7 tips for new religion teachers

Back to School

So, you finished that theology degree that everyone rolled their eyes at, and you’ve found the holy grail: gainful employment in your field. I was in your position a few years ago, except without the theology degree. If I knew then what I know now, I probably still would have made a million mistakes. In hopes that the things I’ve learned might be of use to some other newbie, here are 7 tips for new religion teachers (and if I’m feeling generous, I might even offer a bonus!)

— 1 —

Plan. Do not expect to be spontaneous.

Are you imagining that your best class will involve a deep, free-flowing conversation about Big Ideas with your students? Please put that out of your mind. Your best classes will likely be the ones in which they move between two or three different kinds of learning activities every twenty minutes or so, all linked by a similar theme and directed toward a particular outcome. If any portion of your lesson plan includes “talk about X” or “discussion”, please cross it out immediately.

There may be a point in the academic year when your students want to talk about a particular topic. You won’t know which classes have that in them for at least a few months, and they might not know you or trust you enough to share for at least that long.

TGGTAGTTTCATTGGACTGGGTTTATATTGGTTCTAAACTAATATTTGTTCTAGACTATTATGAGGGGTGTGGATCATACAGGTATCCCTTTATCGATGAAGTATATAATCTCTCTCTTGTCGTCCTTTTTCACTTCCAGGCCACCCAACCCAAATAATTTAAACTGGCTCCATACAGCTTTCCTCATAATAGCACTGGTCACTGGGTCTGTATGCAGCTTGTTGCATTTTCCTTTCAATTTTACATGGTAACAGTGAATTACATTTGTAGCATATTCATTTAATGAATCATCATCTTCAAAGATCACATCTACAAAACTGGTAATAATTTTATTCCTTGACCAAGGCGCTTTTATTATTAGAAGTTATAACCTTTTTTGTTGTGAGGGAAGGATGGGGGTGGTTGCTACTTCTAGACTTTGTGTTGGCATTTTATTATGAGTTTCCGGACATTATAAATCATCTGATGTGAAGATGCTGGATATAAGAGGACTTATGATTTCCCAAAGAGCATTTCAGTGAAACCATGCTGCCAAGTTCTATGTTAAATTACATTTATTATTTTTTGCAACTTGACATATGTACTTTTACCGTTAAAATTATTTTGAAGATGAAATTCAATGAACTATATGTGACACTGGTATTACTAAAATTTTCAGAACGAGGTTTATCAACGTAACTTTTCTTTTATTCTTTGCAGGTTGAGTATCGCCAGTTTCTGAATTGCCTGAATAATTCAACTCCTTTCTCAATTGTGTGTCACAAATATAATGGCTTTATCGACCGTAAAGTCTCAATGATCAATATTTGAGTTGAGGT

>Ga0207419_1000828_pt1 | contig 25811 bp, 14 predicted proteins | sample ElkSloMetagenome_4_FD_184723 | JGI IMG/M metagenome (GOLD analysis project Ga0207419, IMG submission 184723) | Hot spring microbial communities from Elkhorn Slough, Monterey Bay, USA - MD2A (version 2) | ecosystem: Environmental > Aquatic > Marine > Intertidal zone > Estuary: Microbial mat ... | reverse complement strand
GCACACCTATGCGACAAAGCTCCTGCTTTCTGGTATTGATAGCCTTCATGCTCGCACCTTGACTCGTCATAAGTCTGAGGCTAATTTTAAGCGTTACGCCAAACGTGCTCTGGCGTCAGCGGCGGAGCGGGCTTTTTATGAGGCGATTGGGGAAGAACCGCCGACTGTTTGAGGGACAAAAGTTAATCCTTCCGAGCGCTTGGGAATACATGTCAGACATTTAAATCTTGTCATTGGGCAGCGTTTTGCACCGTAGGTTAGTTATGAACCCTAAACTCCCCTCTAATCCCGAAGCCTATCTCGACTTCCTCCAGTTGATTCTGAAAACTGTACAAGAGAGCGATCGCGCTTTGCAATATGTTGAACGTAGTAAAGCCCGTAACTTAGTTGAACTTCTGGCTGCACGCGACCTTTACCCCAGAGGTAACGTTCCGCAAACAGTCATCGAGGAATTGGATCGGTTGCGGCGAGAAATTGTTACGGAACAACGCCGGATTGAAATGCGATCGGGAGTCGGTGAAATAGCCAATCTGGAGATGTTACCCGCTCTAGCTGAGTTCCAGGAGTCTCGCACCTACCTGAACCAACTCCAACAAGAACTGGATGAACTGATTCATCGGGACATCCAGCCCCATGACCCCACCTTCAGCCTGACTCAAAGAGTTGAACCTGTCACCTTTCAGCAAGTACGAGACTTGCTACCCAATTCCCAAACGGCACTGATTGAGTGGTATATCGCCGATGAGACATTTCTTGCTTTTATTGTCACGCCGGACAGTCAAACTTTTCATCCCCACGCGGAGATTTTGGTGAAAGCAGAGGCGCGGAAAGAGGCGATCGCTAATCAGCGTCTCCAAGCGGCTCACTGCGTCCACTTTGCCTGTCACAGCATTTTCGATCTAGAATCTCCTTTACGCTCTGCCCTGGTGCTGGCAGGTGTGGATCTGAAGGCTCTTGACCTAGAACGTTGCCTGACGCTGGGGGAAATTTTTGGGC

As you progress, you will keep adding more options to your bag of tricks: reflective writing, short quizzes to gauge learning, independent reading, group reading, group discussion (with clear discussion questions!), hands-on projects, long-term assignments, worksheets, videos, homework review. Put them in a bag, shake it up, pull out two or three, and write a lesson plan.

— 2 —

Articulate what you want

With your theology degree, you are possible more familiar with the hypostatic union than with the acronym SWBAT. It stands for “Students will be able to”, and is one of the education catch-phrases you’ll pick up from the people around you with degrees in education. When you’re working on a plan for a lesson or unit, what do you want your students to be able to do, say, or understand at the end of it.

This is not the place for mushy ministerial talk. Students will be able to feel good about themselves and be nice. NO. Students will be able to identify one positive personality trait that they hold, and name and describe three ways that they can use that trait in the service of other people. YES.

I should add this disclaimer: you can write learning objectives on the board all day, and it still won’t have as much of an impact on your class the first day as how you react when someone wants to go to the bathroom, or when they get up out of their chair and start wandering around the room.

Think ahead about what sort of classroom vibe you want. Some teachers allow students to get up, walk around, go to the bathroom or get drinks, and it works fine for them. If that’s not you, think about it before hand. Will there be a bathroom pass? A limit on how many trips to the bubbler someone is allowed each term? Do you want them to push in their chairs after each class? Do you expect raised hands, no exceptions? Think about what you want, and tell them. There are very few wrong ways to run a classroom, as long as you don’t expect your students to read your mind.

— 3 —

Be confident in your worth